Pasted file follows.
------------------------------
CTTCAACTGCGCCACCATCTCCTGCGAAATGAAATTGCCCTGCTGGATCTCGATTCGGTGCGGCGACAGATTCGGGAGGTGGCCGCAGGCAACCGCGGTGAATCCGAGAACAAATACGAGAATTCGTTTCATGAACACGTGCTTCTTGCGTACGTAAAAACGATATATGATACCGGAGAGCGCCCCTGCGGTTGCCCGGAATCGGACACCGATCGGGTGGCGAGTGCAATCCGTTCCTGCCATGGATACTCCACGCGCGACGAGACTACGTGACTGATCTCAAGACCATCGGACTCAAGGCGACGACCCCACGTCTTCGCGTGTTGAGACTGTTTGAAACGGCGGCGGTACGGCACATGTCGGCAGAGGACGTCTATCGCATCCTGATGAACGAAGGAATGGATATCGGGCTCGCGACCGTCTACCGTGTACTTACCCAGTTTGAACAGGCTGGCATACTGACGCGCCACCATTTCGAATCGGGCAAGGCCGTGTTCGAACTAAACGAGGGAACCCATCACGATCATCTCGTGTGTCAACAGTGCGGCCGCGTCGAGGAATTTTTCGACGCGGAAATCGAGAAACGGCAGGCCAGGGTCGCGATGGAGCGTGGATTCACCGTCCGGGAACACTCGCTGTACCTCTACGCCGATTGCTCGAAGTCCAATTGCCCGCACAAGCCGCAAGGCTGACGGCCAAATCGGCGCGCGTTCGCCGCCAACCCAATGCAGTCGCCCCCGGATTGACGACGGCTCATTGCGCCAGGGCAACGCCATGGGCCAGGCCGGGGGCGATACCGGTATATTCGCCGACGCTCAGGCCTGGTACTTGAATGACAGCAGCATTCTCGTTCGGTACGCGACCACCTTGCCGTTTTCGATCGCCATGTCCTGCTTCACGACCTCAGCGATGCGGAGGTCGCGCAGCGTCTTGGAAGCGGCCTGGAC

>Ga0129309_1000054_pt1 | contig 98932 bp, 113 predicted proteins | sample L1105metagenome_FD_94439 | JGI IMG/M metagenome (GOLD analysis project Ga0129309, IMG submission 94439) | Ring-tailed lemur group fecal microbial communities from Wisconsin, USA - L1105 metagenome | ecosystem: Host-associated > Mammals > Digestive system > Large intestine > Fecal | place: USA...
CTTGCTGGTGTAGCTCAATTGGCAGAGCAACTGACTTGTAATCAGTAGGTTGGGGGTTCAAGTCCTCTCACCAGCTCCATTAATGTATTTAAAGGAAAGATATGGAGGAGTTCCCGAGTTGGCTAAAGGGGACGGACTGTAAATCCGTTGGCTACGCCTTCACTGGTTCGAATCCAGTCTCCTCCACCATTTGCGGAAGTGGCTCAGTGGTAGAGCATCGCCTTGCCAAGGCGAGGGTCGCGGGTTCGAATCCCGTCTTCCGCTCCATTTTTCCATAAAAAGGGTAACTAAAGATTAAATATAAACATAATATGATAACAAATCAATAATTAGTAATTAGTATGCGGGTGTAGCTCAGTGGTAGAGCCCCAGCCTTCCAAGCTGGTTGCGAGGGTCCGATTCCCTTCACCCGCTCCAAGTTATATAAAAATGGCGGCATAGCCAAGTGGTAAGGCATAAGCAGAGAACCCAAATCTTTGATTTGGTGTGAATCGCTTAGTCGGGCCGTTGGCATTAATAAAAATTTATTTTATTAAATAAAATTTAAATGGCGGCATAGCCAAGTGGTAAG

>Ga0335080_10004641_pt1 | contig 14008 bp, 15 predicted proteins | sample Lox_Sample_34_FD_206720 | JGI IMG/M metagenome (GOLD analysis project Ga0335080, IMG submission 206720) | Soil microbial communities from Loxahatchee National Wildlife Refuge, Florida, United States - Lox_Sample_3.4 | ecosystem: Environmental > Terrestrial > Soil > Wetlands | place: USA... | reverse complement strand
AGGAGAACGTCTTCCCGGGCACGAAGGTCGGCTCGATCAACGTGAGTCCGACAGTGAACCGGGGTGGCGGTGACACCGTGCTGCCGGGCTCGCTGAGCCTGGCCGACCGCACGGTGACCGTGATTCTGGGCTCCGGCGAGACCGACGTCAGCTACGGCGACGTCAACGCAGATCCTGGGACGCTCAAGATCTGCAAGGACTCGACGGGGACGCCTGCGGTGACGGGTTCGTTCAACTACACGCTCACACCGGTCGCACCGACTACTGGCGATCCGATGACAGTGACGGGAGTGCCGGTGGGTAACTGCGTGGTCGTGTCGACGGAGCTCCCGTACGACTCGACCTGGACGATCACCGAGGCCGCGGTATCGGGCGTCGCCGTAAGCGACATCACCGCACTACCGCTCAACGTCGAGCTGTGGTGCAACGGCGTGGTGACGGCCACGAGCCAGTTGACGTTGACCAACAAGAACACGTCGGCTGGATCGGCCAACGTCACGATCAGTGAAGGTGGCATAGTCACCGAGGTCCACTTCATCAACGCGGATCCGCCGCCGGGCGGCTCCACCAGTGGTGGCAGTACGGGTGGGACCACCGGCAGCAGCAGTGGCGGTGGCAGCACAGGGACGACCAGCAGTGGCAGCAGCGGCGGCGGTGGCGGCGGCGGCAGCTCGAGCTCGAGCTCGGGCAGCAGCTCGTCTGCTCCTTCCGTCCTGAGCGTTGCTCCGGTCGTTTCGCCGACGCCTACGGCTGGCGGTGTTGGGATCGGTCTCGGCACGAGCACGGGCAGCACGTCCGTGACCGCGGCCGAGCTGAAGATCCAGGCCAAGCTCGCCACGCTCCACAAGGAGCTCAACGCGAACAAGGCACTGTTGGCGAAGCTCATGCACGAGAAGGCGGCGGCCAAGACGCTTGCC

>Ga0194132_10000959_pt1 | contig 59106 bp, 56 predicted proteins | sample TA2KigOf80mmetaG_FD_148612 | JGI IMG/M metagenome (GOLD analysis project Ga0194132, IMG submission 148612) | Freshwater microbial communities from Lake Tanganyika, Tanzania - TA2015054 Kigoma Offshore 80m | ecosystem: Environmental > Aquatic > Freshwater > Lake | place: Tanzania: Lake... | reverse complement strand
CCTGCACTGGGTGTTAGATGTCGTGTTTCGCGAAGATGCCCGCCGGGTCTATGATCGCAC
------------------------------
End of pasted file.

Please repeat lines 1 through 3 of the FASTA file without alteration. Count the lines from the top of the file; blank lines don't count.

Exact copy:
CTTCAACTGCGCCACCATCTCCTGCGAAATGAAATTGCCCTGCTGGATCTCGATTCGGTGCGGCGACAGATTCGGGAGGTGGCCGCAGGCAACCGCGGTGAATCCGAGAACAAATACGAGAATTCGTTTCATGAACACGTGCTTCTTGCGTACGTAAAAACGATATATGATACCGGAGAGCGCCCCTGCGGTTGCCCGGAATCGGACACCGATCGGGTGGCGAGTGCAATCCGTTCCTGCCATGGATACTCCACGCGCGACGAGACTACGTGACTGATCTCAAGACCATCGGACTCAAGGCGACGACCCCACGTCTTCGCGTGTTGAGACTGTTTGAAACGGCGGCGGTACGGCACATGTCGGCAGAGGACGTCTATCGCATCCTGATGAACGAAGGAATGGATATCGGGCTCGCGACCGTCTACCGTGTACTTACCCAGTTTGAACAGGCTGGCATACTGACGCGCCACCATTTCGAATCGGGCAAGGCCGTGTTCGAACTAAACGAGGGAACCCATCACGATCATCTCGTGTGTCAACAGTGCGGCCGCGTCGAGGAATTTTTCGACGCGGAAATCGAGAAACGGCAGGCCAGGGTCGCGATGGAGCGTGGATTCACCGTCCGGGAACACTCGCTGTACCTCTACGCCGATTGCTCGAAGTCCAATTGCCCGCACAAGCCGCAAGGCTGACGGCCAAATCGGCGCGCGTTCGCCGCCAACCCAATGCAGTCGCCCCCGGATTGACGACGGCTCATTGCGCCAGGGCAACGCCATGGGCCAGGCCGGGGGCGATACCGGTATATTCGCCGACGCTCAGGCCTGGTACTTGAATGACAGCAGCATTCTCGTTCGGTACGCGACCACCTTGCCGTTTTCGATCGCCATGTCCTGCTTCACGACCTCAGCGATGCGGAGGTCGCGCAGCGTCTTGGAAGCGGCCTGGAC

>Ga0129309_1000054_pt1 | contig 98932 bp, 113 predicted proteins | sample L1105metagenome_FD_94439 | JGI IMG/M metagenome (GOLD analysis project Ga0129309, IMG submission 94439) | Ring-tailed lemur group fecal microbial communities from Wisconsin, USA - L1105 metagenome | ecosystem: Host-associated > Mammals > Digestive system > Large intestine > Fecal | place: USA...
CTTGCTGGTGTAGCTCAATTGGCAGAGCAACTGACTTGTAATCAGTAGGTTGGGGGTTCAAGTCCTCTCACCAGCTCCATTAATGTATTTAAAGGAAAGATATGGAGGAGTTCCCGAGTTGGCTAAAGGGGACGGACTGTAAATCCGTTGGCTACGCCTTCACTGGTTCGAATCCAGTCTCCTCCACCATTTGCGGAAGTGGCTCAGTGGTAGAGCATCGCCTTGCCAAGGCGAGGGTCGCGGGTTCGAATCCCGTCTTCCGCTCCATTTTTCCATAAAAAGGGTAACTAAAGATTAAATATAAACATAATATGATAACAAATCAATAATTAGTAATTAGTATGCGGGTGTAGCTCAGTGGTAGAGCCCCAGCCTTCCAAGCTGGTTGCGAGGGTCCGATTCCCTTCACCCGCTCCAAGTTATATAAAAATGGCGGCATAGCCAAGTGGTAAGGCATAAGCAGAGAACCCAAATCTTTGATTTGGTGTGAATCGCTTAGTCGGGCCGTTGGCATTAATAAAAATTTATTTTATTAAATAAAATTTAAATGGCGGCATAGCCAAGTGGTAAG